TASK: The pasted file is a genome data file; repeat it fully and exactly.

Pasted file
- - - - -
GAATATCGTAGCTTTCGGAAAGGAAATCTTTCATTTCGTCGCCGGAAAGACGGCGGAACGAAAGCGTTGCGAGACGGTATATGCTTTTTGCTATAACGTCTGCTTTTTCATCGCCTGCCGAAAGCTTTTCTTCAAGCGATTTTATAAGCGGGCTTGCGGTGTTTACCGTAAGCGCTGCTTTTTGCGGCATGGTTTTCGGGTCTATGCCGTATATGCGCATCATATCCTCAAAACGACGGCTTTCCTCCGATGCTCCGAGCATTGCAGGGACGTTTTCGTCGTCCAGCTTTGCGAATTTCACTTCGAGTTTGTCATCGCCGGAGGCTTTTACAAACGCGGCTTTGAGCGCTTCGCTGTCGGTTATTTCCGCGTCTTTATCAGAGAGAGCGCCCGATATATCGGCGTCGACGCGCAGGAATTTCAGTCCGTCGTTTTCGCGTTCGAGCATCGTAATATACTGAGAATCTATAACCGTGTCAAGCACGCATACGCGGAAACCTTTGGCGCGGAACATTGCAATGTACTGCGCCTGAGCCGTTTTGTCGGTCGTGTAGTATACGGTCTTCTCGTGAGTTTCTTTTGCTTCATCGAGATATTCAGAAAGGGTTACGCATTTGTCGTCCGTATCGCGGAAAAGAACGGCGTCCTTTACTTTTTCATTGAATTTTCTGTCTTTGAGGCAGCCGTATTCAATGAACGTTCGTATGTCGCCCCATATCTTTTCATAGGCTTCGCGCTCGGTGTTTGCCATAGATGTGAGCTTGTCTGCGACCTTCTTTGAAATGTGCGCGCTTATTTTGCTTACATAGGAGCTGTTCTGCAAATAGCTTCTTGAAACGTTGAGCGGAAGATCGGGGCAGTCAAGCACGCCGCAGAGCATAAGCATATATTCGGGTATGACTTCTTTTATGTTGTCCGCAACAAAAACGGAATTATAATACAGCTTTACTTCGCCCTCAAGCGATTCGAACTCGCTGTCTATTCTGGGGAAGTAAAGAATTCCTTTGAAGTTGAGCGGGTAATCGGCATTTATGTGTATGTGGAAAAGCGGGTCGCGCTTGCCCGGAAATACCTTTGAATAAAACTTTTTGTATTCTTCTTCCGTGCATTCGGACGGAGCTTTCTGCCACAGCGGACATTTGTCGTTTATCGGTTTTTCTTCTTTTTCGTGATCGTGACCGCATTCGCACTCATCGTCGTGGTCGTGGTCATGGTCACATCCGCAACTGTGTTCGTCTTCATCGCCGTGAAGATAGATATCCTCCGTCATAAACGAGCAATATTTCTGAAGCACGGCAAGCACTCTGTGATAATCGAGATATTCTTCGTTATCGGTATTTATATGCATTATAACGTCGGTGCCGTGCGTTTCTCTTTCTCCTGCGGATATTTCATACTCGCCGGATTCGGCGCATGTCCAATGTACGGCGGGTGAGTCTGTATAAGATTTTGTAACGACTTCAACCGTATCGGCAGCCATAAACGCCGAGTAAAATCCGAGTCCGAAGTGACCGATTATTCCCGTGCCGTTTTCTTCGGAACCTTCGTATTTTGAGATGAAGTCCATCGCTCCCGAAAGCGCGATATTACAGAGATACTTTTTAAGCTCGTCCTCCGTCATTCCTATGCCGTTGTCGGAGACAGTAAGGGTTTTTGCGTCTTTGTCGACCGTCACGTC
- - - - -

GAATATCGTAGCTTTCGGAAAGGAAATCTTTCATTTCGTCGCCGGAAAGACGGCGGAACGAAAGCGTTGCGAGACGGTATATGCTTTTTGCTATAACGTCTGCTTTTTCATCGCCTGCCGAAAGCTTTTCTTCAAGCGATTTTATAAGCGGGCTTGCGGTGTTTACCGTAAGCGCTGCTTTTTGCGGCATGGTTTTCGGGTCTATGCCGTATATGCGCATCATATCCTCAAAACGACGGCTTTCCTCCGATGCTCCGAGCATTGCAGGGACGTTTTCGTCGTCCAGCTTTGCGAATTTCACTTCGAGTTTGTCATCGCCGGAGGCTTTTACAAACGCGGCTTTGAGCGCTTCGCTGTCGGTTATTTCCGCGTCTTTATCAGAGAGAGCGCCCGATATATCGGCGTCGACGCGCAGGAATTTCAGTCCGTCGTTTTCGCGTTCGAGCATCGTAATATACTGAGAATCTATAACCGTGTCAAGCACGCATACGCGGAAACCTTTGGCGCGGAACATTGCAATGTACTGCGCCTGAGCCGTTTTGTCGGTCGTGTAGTATACGGTCTTCTCGTGAGTTTCTTTTGCTTCATCGAGATATTCAGAAAGGGTTACGCATTTGTCGTCCGTATCGCGGAAAAGAACGGCGTCCTTTACTTTTTCATTGAATTTTCTGTCTTTGAGGCAGCCGTATTCAATGAACGTTCGTATGTCGCCCCATATCTTTTCATAGGCTTCGCGCTCGGTGTTTGCCATAGATGTGAGCTTGTCTGCGACCTTCTTTGAAATGTGCGCGCTTATTTTGCTTACATAGGAGCTGTTCTGCAAATAGCTTCTTGAAACGTTGAGCGGAAGATCGGGGCAGTCAAGCACGCCGCAGAGCATAAGCATATATTCGGGTATGACTTCTTTTATGTTGTCCGCAACAAAAACGGAATTATAATACAGCTTTACTTCGCCCTCAAGCGATTCGAACTCGCTGTCTATTCTGGGGAAGTAAAGAATTCCTTTGAAGTTGAGCGGGTAATCGGCATTTATGTGTATGTGGAAAAGCGGGTCGCGCTTGCCCGGAAATACCTTTGAATAAAACTTTTTGTATTCTTCTTCCGTGCATTCGGACGGAGCTTTCTGCCACAGCGGACATTTGTCGTTTATCGGTTTTTCTTCTTTTTCGTGATCGTGACCGCATTCGCACTCATCGTCGTGGTCGTGGTCATGGTCACATCCGCAACTGTGTTCGTCTTCATCGCCGTGAAGATAGATATCCTCCGTCATAAACGAGCAATATTTCTGAAGCACGGCAAGCACTCTGTGATAATCGAGATATTCTTCGTTATCGGTATTTATATGCATTATAACGTCGGTGCCGTGCGTTTCTCTTTCTCCTGCGGATATTTCATACTCGCCGGATTCGGCGCATGTCCAATGTACGGCGGGTGAGTCTGTATAAGATTTTGTAACGACTTCAACCGTATCGGCAGCCATAAACGCCGAGTAAAATCCGAGTCCGAAGTGACCGATTATTCCCGTGCCGTTTTCTTCGGAACCTTCGTATTTTGAGATGAAGTCCATCGCTCCCGAAAGCGCGATATTACAGAGATACTTTTTAAGCTCGTCCTCCGTCATTCCTATGCCGTTGTCGGAGACAGTAAGGGTTTTTGCGTCTTTGTCGACCGTCACGTC